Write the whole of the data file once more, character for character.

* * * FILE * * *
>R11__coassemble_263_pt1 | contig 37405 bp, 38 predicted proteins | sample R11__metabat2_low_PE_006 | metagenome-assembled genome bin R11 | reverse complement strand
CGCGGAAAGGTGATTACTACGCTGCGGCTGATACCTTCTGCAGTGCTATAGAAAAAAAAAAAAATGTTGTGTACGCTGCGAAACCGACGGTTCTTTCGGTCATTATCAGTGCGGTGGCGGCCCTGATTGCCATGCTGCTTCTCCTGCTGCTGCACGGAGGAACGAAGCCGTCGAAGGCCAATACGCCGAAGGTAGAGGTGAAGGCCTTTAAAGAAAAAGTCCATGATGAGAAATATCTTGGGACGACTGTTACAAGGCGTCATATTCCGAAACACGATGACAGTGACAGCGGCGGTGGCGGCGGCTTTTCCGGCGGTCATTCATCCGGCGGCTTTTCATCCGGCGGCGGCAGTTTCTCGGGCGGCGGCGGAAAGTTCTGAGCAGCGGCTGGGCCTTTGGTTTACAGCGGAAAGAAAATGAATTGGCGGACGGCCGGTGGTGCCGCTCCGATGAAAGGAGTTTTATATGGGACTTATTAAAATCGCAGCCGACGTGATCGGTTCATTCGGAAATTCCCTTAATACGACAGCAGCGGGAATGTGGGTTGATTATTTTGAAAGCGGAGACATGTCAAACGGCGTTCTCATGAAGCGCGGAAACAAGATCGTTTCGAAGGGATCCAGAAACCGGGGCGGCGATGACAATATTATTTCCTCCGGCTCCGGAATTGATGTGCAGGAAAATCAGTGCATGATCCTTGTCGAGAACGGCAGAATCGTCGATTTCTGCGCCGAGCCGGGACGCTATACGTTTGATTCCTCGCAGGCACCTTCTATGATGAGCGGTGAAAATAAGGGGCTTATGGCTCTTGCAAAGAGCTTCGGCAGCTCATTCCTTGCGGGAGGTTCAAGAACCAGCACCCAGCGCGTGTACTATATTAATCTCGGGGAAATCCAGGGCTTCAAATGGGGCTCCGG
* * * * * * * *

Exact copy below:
>R11__coassemble_263_pt1 | contig 37405 bp, 38 predicted proteins | sample R11__metabat2_low_PE_006 | metagenome-assembled genome bin R11 | reverse complement strand
CGCGGAAAGGTGATTACTACGCTGCGGCTGATACCTTCTGCAGTGCTATAGAAAAAAAAAAAAATGTTGTGTACGCTGCGAAACCGACGGTTCTTTCGGTCATTATCAGTGCGGTGGCGGCCCTGATTGCCATGCTGCTTCTCCTGCTGCTGCACGGAGGAACGAAGCCGTCGAAGGCCAATACGCCGAAGGTAGAGGTGAAGGCCTTTAAAGAAAAAGTCCATGATGAGAAATATCTTGGGACGACTGTTACAAGGCGTCATATTCCGAAACACGATGACAGTGACAGCGGCGGTGGCGGCGGCTTTTCCGGCGGTCATTCATCCGGCGGCTTTTCATCCGGCGGCGGCAGTTTCTCGGGCGGCGGCGGAAAGTTCTGAGCAGCGGCTGGGCCTTTGGTTTACAGCGGAAAGAAAATGAATTGGCGGACGGCCGGTGGTGCCGCTCCGATGAAAGGAGTTTTATATGGGACTTATTAAAATCGCAGCCGACGTGATCGGTTCATTCGGAAATTCCCTTAATACGACAGCAGCGGGAATGTGGGTTGATTATTTTGAAAGCGGAGACATGTCAAACGGCGTTCTCATGAAGCGCGGAAACAAGATCGTTTCGAAGGGATCCAGAAACCGGGGCGGCGATGACAATATTATTTCCTCCGGCTCCGGAATTGATGTGCAGGAAAATCAGTGCATGATCCTTGTCGAGAACGGCAGAATCGTCGATTTCTGCGCCGAGCCGGGACGCTATACGTTTGATTCCTCGCAGGCACCTTCTATGATGAGCGGTGAAAATAAGGGGCTTATGGCTCTTGCAAAGAGCTTCGGCAGCTCATTCCTTGCGGGAGGTTCAAGAACCAGCACCCAGCGCGTGTACTATATTAATCTCGGGGAAATCCAGGGCTTCAAATGGGGCTCCGG